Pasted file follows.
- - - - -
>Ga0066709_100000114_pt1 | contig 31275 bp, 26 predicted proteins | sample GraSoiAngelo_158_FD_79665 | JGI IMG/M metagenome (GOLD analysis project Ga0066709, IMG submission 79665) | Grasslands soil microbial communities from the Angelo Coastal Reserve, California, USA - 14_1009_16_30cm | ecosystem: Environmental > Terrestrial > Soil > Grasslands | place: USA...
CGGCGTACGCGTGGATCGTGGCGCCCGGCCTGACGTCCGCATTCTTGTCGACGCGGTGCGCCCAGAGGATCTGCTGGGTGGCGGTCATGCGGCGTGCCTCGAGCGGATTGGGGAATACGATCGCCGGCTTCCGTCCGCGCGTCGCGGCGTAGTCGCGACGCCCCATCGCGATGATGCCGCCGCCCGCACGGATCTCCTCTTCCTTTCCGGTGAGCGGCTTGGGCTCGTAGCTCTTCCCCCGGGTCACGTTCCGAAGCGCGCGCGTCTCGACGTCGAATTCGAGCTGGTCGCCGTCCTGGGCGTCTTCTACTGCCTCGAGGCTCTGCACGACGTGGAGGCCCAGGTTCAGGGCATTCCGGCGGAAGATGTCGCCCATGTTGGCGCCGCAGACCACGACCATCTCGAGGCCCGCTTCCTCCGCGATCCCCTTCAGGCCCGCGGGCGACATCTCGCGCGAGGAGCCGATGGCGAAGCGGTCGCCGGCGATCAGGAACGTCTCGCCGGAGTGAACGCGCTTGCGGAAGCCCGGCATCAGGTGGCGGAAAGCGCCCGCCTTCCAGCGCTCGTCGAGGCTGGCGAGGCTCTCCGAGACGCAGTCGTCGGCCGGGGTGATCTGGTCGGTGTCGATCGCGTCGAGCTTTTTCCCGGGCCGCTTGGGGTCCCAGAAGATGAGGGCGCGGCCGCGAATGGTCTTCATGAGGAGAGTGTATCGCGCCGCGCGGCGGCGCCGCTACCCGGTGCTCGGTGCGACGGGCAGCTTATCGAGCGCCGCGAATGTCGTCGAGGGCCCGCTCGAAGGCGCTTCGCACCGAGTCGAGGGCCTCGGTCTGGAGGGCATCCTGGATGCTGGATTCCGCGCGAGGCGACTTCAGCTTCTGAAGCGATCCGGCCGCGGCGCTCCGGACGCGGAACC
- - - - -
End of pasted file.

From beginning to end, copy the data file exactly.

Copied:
>Ga0066709_100000114_pt1 | contig 31275 bp, 26 predicted proteins | sample GraSoiAngelo_158_FD_79665 | JGI IMG/M metagenome (GOLD analysis project Ga0066709, IMG submission 79665) | Grasslands soil microbial communities from the Angelo Coastal Reserve, California, USA - 14_1009_16_30cm | ecosystem: Environmental > Terrestrial > Soil > Grasslands | place: USA...
CGGCGTACGCGTGGATCGTGGCGCCCGGCCTGACGTCCGCATTCTTGTCGACGCGGTGCGCCCAGAGGATCTGCTGGGTGGCGGTCATGCGGCGTGCCTCGAGCGGATTGGGGAATACGATCGCCGGCTTCCGTCCGCGCGTCGCGGCGTAGTCGCGACGCCCCATCGCGATGATGCCGCCGCCCGCACGGATCTCCTCTTCCTTTCCGGTGAGCGGCTTGGGCTCGTAGCTCTTCCCCCGGGTCACGTTCCGAAGCGCGCGCGTCTCGACGTCGAATTCGAGCTGGTCGCCGTCCTGGGCGTCTTCTACTGCCTCGAGGCTCTGCACGACGTGGAGGCCCAGGTTCAGGGCATTCCGGCGGAAGATGTCGCCCATGTTGGCGCCGCAGACCACGACCATCTCGAGGCCCGCTTCCTCCGCGATCCCCTTCAGGCCCGCGGGCGACATCTCGCGCGAGGAGCCGATGGCGAAGCGGTCGCCGGCGATCAGGAACGTCTCGCCGGAGTGAACGCGCTTGCGGAAGCCCGGCATCAGGTGGCGGAAAGCGCCCGCCTTCCAGCGCTCGTCGAGGCTGGCGAGGCTCTCCGAGACGCAGTCGTCGGCCGGGGTGATCTGGTCGGTGTCGATCGCGTCGAGCTTTTTCCCGGGCCGCTTGGGGTCCCAGAAGATGAGGGCGCGGCCGCGAATGGTCTTCATGAGGAGAGTGTATCGCGCCGCGCGGCGGCGCCGCTACCCGGTGCTCGGTGCGACGGGCAGCTTATCGAGCGCCGCGAATGTCGTCGAGGGCCCGCTCGAAGGCGCTTCGCACCGAGTCGAGGGCCTCGGTCTGGAGGGCATCCTGGATGCTGGATTCCGCGCGAGGCGACTTCAGCTTCTGAAGCGATCCGGCCGCGGCGCTCCGGACGCGGAACC